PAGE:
How are FMEA and RCA connected?

Mark Galley

Problem-solving and problem prevention

Problem-solving has two fronts: what DID happen in the past and what COULD happen in the future. Typically, a root cause analysis (RCA), which is also called failure analysis or accident investigation, looks back on what already happened. A failure modes effect analysis (FMEA) looks ahead to what could happen. Investigating why a problem occurred is reactive. Anticipating how something could go wrong is proactive. The information gained from reactive problem solving (RCA) helps to prevent problems from occurring in the first place (FMEA).

Think cause-and-effect basics

Cause Mapping® root cause analysis is based on cause-and-effect. By working backward, a Cause Map™ diagram reveals the cascade of events that produced a problem. Basic and complex problems are both explained with simple cause-and-effect relationships. A Cause Map diagram provides a visual layout of how all the causes fit together. It’s a platform for identifying different solution options. Cause-and-effect is the basis of both root cause analysis and FMEA.

Failure modes, effects and causes

A conventional FMEA is built into a table so that numbers can be attributed for severity, consequence and occurrence. The failure modes are sorted by risk using the risk priority number (RPN). The second column of the table is usually the failure mode. The effect is the third column and the cause is the fifth column. This order helps populate the table, but it can obscure the simple relationship between failure modes, effects and causes. They can seem distinctly different, rather than connected. A failure mode is a way something can fail. Fundamentally, a failure mode is a cause of the effect. And, it’s an effect of its cause. Using our Cause Mapping convention, the order looks like this:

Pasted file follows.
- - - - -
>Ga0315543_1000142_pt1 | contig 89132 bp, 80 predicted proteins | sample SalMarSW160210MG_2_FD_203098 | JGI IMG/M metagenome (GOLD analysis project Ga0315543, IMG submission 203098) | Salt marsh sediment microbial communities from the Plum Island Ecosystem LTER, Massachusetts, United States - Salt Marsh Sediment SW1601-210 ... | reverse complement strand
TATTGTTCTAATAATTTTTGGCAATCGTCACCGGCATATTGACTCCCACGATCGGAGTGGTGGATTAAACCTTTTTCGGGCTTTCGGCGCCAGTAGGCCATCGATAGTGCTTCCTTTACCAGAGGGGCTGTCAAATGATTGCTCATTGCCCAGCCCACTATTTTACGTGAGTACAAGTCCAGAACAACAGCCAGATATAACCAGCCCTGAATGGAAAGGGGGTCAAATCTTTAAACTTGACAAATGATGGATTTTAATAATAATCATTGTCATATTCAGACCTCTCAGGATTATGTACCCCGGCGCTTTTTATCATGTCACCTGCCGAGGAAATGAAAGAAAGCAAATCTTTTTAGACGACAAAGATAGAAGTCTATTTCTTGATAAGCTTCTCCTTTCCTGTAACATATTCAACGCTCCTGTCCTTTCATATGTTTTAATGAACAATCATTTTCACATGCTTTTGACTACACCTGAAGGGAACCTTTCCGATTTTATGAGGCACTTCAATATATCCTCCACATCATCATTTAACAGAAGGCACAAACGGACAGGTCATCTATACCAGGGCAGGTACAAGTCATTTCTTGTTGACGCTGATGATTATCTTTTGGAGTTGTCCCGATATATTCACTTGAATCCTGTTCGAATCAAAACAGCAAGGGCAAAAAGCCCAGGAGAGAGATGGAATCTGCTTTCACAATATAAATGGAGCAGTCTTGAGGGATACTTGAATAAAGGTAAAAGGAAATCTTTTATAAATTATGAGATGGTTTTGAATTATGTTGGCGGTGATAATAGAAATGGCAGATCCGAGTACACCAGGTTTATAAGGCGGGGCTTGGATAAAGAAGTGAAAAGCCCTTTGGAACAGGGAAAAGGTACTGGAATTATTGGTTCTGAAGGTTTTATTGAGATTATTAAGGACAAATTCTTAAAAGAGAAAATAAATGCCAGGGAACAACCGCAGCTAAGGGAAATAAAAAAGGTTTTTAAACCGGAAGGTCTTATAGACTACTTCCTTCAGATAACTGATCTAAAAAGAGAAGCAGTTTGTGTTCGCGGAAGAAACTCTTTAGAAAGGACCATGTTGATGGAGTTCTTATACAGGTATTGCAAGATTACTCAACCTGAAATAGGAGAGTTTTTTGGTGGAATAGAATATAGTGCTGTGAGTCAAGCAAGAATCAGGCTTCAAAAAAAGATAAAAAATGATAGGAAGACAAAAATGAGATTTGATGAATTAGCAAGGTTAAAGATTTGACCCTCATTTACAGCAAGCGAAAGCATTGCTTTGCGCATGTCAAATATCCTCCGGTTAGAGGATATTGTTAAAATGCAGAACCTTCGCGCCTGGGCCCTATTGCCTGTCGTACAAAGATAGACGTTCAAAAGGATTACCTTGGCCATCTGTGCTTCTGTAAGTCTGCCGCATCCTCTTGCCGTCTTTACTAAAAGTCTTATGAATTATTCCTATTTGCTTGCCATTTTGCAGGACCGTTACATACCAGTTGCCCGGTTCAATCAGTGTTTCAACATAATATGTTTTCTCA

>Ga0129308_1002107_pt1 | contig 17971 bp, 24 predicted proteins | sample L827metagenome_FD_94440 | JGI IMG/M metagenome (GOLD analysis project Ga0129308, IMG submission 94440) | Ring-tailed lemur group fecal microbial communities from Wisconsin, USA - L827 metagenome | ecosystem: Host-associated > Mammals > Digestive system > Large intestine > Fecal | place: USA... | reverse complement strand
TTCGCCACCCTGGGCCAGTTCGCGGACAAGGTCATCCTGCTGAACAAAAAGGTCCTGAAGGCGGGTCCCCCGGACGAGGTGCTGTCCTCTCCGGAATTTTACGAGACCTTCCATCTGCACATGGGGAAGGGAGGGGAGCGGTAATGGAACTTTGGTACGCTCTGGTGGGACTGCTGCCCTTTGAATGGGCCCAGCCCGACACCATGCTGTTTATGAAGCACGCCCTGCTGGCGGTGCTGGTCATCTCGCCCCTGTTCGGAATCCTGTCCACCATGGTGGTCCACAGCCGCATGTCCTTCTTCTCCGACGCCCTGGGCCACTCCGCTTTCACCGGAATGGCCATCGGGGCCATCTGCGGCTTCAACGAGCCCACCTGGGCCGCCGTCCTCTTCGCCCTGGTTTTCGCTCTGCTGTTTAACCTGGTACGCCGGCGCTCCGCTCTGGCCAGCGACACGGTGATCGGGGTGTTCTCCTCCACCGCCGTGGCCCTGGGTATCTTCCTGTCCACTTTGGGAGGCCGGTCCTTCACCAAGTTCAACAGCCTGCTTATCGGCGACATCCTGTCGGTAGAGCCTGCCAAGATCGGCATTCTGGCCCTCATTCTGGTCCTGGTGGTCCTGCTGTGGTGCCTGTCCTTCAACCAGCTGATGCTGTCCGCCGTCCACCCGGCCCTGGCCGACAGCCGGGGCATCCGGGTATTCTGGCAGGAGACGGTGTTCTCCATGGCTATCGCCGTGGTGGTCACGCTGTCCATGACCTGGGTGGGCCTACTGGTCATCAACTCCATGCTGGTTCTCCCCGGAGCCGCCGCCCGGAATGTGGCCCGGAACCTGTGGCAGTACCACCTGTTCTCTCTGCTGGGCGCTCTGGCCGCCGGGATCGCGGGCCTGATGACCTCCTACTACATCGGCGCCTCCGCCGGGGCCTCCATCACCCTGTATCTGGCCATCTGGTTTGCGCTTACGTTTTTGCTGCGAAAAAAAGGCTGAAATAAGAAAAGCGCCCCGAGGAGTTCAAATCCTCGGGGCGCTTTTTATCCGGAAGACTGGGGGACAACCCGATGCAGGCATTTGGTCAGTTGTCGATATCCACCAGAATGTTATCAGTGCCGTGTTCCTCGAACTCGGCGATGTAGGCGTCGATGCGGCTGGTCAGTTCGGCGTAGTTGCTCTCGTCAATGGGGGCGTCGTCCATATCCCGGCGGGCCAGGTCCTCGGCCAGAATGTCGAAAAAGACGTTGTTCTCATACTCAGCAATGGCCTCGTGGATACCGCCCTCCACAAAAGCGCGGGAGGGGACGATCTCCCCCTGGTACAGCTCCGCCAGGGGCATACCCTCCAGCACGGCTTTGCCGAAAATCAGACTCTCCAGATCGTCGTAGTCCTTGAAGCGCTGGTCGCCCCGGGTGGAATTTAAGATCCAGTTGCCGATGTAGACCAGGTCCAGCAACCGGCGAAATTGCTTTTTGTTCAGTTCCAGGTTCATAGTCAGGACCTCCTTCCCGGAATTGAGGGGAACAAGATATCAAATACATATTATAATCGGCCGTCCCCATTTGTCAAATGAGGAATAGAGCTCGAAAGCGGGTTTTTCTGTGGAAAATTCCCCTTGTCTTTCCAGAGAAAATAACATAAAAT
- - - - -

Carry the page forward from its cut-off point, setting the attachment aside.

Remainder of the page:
Printer jam example

The relationship between failure modes, effects and causes is easier to understand visually on a Cause Map diagram. As an example, consider different ways your printer at home or work could fail. One way may be the top guide which can cause the paper to jam. It can also be out of ink or toner. Cause-and-effect puts them in this order:fmea-rca-printer2

There are other ways the printer can lose function. It can be out of paper, lose power or there can be an issue with the network connection. And there are different failure modes (causes) for each of those. Capturing this type of detail is essential for organizations to have a complete understanding of their problems – to prevent them. Many industries take full advantage of this tool. Many do not.

The manufacturer of an aircraft is required to perform an FMEA for the entire aircraft – all systems. This scale of thoroughness, through all phases of the aircraft design, manufacturing, operation and maintenance begins to explain how airlines achieve such amazing reliability. Industrial manufacturers like chemical plants and refineries conduct Process Hazard Analyses (PHAs) which is another forward-looking cause-and-effect tool to anticipate how systems could fail.

Visual FMEA - A Cumulative Cause Map™

An FMEA table may be 10 failure modes, 1,000 or 10,000. An FMEA table may fit on one page or fill a 150-page binder. Regardless of size, all the information from an FMEA can also be captured on one visual Cause Map diagram. We call it a cumulative Cause Map diagram because it’s a collection of all the different failure modes. A cumulative Cause Map doesn’t replace the FMEA, it complements it. A cumulative Cause Map diagram is ideal for recurring safety incidents, equipment failures or operational problems. Aggregate information is captured in one place. It can used as a troubleshooting guide and a training tool. Organizations that didn’t originally conduct an FMEA can begin collecting their failure modes (capturing those lessons) on a cumulative Cause Map diagram as they occur. Better late than never.

Download the cumulative Cause Map diagram PDF for the printer:

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Using the Cause Mapping® Template with an FMEA table

The FMEA and the cumulative Cause Map diagram can both be kept within our Cause Mapping Template in Microsoft Excel. The complete FMEA table with rows and columns is built on one worksheet and the cumulative Cause Map diagram is on the next worksheet in the same file.



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